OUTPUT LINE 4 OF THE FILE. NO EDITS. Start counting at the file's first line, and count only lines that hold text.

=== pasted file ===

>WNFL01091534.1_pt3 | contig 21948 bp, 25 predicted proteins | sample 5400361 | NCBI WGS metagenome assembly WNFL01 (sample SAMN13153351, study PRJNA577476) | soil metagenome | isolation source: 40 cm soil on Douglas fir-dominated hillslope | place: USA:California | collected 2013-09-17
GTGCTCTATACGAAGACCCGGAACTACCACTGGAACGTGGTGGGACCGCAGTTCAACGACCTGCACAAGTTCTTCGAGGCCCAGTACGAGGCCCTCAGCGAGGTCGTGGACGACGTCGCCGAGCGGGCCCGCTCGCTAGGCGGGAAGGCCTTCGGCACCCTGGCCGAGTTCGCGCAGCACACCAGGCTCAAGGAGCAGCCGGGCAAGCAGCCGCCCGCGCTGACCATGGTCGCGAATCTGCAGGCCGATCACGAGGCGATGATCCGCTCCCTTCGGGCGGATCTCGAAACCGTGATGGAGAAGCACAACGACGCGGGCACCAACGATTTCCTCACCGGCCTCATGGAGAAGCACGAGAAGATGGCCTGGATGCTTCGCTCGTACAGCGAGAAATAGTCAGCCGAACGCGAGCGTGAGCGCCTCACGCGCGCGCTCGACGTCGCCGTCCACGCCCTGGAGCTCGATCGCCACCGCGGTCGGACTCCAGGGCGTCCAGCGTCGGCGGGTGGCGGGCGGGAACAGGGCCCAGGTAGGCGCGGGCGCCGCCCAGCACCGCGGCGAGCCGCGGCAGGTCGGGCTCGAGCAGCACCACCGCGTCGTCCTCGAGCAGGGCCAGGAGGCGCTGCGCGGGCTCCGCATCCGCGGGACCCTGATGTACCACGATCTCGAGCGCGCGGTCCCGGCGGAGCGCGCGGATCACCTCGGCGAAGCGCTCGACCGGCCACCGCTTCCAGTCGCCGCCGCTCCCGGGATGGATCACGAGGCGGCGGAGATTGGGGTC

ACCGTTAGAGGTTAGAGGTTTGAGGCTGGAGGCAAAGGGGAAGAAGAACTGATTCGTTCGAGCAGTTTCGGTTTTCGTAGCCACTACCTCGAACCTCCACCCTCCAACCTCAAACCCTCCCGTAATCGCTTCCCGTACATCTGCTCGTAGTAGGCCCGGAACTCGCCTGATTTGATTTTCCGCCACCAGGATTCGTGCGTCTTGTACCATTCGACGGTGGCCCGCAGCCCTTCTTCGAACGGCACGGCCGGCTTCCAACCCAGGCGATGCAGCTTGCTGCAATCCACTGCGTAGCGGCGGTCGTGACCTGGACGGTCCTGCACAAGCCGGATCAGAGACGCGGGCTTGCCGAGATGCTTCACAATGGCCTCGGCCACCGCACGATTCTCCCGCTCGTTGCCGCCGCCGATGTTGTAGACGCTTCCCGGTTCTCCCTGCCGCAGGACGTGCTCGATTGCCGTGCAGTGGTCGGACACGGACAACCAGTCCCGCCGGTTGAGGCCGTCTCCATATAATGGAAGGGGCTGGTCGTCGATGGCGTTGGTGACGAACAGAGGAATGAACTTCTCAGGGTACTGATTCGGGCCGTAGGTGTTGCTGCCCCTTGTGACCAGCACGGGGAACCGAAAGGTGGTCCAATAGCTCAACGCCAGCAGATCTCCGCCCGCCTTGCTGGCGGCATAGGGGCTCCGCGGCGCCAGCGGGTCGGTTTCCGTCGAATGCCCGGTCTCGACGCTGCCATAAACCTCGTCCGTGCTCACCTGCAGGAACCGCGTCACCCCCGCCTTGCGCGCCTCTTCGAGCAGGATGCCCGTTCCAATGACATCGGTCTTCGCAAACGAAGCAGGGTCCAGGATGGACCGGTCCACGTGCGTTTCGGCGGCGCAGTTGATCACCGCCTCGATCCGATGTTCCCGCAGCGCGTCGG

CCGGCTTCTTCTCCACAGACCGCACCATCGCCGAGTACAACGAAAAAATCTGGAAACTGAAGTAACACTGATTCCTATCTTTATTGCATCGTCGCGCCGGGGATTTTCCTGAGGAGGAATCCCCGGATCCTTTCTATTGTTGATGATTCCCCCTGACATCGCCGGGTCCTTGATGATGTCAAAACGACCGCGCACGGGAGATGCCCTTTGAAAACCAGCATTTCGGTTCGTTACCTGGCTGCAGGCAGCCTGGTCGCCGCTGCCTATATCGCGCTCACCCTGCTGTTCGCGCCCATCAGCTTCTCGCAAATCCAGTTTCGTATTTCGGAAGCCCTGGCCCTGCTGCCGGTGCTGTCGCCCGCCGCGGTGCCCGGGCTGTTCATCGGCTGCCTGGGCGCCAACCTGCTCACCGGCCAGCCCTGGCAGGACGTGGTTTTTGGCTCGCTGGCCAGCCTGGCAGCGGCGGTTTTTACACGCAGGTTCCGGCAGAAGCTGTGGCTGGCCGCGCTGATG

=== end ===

CCGGCTTCTTCTCCACAGACCGCACCATCGCCGAGTACAACGAAAAAATCTGGAAACTGAAGTAACACTGATTCCTATCTTTATTGCATCGTCGCGCCGGGGATTTTCCTGAGGAGGAATCCCCGGATCCTTTCTATTGTTGATGATTCCCCCTGACATCGCCGGGTCCTTGATGATGTCAAAACGACCGCGCACGGGAGATGCCCTTTGAAAACCAGCATTTCGGTTCGTTACCTGGCTGCAGGCAGCCTGGTCGCCGCTGCCTATATCGCGCTCACCCTGCTGTTCGCGCCCATCAGCTTCTCGCAAATCCAGTTTCGTATTTCGGAAGCCCTGGCCCTGCTGCCGGTGCTGTCGCCCGCCGCGGTGCCCGGGCTGTTCATCGGCTGCCTGGGCGCCAACCTGCTCACCGGCCAGCCCTGGCAGGACGTGGTTTTTGGCTCGCTGGCCAGCCTGGCAGCGGCGGTTTTTACACGCAGGTTCCGGCAGAAGCTGTGGCTGGCCGCGCTGATG